To My Boys,
This seven course meal was in honor of your father’s mentor. And a wonderful person deserves a wonderful meal. When you take someone out to eat at a restaurant you cannot control the energy in which the food is gathered, prepared or served. When you cook the meal at home with love and good intentions in your heart-that in itself is a wonderful meal.
Your father being from Taiwan and his mentor’s family being from Hong Kong, we felt that it would be a good connection of cuisine to go between Cantonese and Taiwanese flavors. Therefore, this menu was intentionally dependent on flavors such as Sesame and Anise.
We tried to recreate some dishes that were playful but sincere-much like our guest. And we also tried to create some dishes that represented a celebration because we had not seen him in so long and he was finally coming as a guest to our home.
The biggest lesson I learned from this meal? Put your nice apron on. This isn’t a menu to be stored in the oven and served at later times. This is straight up, have a seat at the counter while you watch me put out the most amazing dishes and eat quick while it’s hot and delicious. And we’ll sit and chat over cookies later. You might also need a bandana with that apron because this goes fast with sips of oolong in between.
The meal began with Shrimp Toast, which is a dish you see many times on dim sum menus. When prepared right, it is better than French fries (HUGE deal). When not prepared right, it is soggy, greasy toast. Our family had mostly the latter because by the time it comes to our table at the restaurants it has started to weep in oil. But then when we made it at home? It became all you would eat for a meal.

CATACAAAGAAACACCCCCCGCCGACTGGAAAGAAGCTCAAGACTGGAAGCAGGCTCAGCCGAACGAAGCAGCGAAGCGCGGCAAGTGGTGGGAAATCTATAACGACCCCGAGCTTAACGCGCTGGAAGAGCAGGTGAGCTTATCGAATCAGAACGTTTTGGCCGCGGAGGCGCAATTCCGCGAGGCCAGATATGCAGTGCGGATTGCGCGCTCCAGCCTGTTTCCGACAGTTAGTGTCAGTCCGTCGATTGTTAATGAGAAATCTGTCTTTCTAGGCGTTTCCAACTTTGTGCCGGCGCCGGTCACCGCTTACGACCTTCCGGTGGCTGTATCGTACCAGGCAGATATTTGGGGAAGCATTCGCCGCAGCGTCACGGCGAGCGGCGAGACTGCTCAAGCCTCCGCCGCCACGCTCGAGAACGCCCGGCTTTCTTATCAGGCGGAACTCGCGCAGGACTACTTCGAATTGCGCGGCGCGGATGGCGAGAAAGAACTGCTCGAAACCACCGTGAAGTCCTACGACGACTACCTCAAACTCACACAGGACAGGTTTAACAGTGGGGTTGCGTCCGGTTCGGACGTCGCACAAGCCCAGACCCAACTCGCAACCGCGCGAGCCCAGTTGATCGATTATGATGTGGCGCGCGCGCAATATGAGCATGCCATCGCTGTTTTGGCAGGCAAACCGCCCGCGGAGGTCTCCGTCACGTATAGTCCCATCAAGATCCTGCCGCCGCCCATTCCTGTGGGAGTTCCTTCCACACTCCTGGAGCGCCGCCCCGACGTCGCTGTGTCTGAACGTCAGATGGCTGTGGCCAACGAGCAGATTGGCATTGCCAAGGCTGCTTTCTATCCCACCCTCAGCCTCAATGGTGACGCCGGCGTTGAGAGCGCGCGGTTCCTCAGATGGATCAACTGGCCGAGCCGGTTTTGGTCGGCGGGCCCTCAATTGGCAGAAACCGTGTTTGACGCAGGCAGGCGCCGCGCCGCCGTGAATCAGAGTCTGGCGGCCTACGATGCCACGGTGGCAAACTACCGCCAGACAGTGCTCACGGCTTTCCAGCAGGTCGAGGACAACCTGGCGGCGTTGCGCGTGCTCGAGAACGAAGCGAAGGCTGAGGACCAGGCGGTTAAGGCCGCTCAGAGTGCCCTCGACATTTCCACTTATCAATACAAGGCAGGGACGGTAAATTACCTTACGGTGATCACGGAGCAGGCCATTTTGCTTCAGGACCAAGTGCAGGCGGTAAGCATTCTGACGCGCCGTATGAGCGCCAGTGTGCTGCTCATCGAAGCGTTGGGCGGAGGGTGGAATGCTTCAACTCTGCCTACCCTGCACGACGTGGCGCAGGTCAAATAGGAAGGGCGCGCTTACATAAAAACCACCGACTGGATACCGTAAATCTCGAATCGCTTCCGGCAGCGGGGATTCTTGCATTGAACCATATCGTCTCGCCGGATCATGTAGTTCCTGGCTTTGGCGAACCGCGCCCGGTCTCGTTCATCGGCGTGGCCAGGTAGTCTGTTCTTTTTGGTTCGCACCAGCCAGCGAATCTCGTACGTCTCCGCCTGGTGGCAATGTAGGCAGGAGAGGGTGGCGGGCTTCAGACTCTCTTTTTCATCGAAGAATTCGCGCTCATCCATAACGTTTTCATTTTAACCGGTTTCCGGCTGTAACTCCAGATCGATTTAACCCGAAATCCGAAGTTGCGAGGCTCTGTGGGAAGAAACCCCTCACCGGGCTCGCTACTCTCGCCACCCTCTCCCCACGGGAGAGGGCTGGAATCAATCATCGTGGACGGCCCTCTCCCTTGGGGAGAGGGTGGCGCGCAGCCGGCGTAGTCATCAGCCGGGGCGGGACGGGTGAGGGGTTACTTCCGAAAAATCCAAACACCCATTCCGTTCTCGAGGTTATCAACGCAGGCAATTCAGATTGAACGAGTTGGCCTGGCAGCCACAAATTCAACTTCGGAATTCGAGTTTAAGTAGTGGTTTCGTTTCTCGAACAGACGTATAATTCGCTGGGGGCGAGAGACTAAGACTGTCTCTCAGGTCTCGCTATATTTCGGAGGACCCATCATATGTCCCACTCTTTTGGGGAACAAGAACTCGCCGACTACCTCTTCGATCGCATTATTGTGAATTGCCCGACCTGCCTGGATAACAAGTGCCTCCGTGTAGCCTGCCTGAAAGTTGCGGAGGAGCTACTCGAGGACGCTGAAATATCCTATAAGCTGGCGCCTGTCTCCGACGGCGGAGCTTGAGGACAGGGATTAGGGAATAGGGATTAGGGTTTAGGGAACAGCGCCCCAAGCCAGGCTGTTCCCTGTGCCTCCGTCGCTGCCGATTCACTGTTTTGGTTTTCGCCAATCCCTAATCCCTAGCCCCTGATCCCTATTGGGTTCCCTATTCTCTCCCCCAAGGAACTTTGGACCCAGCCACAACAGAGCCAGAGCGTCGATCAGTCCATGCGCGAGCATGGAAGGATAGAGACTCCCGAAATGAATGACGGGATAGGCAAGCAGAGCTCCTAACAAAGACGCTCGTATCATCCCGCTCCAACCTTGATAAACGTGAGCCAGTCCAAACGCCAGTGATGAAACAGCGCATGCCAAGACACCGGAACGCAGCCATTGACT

The Mushroom Leek Broth is my own creation. I love mushrooms and if I were a hermit in the woods (who had extensive knowledge on what is poisonous) I’d survive on mushrooms. It’s a basic recipe but requires some interesting mushrooms that are purely a treat when simmered with the mild leeks.
Daikon is delicious and a prominent feature in salads both in my and your father’s cuisine. With the Daikon Carrot Salad I learned that Daikon needs to be fresh in order for it to remain peppery. If it sits in the dressing or even the refrigerator after it’s been cut or shredded, it begins to dry out. So it needs to be part of the show-“Watch me now as I ribbon this daikon and put it in a nice nest like shape onto your plate”. Applause.
The Rice Paper Cod was a wild card. Chinese meals like to serve fish as its own course and usually it’s an elaborate presentation of an entire fish. But we wanted to do something playful. So this was meant to be a fried dish where the paper became crispy on the outside but the fish remained juicy and flavorful on the inside. But what happened for this meal, I placed it in the oven and the paper became gel like. Which, thankfully, resembled the texture of a Taiwanese dish that is served with a pork meatball in the center. So it was not what was intended but it was delicious. Now, if you’d like the intended results then be prepared to put on a show of sputtering oil and sizzling rice paper. Serve hot and crispy right as they come out of the pan.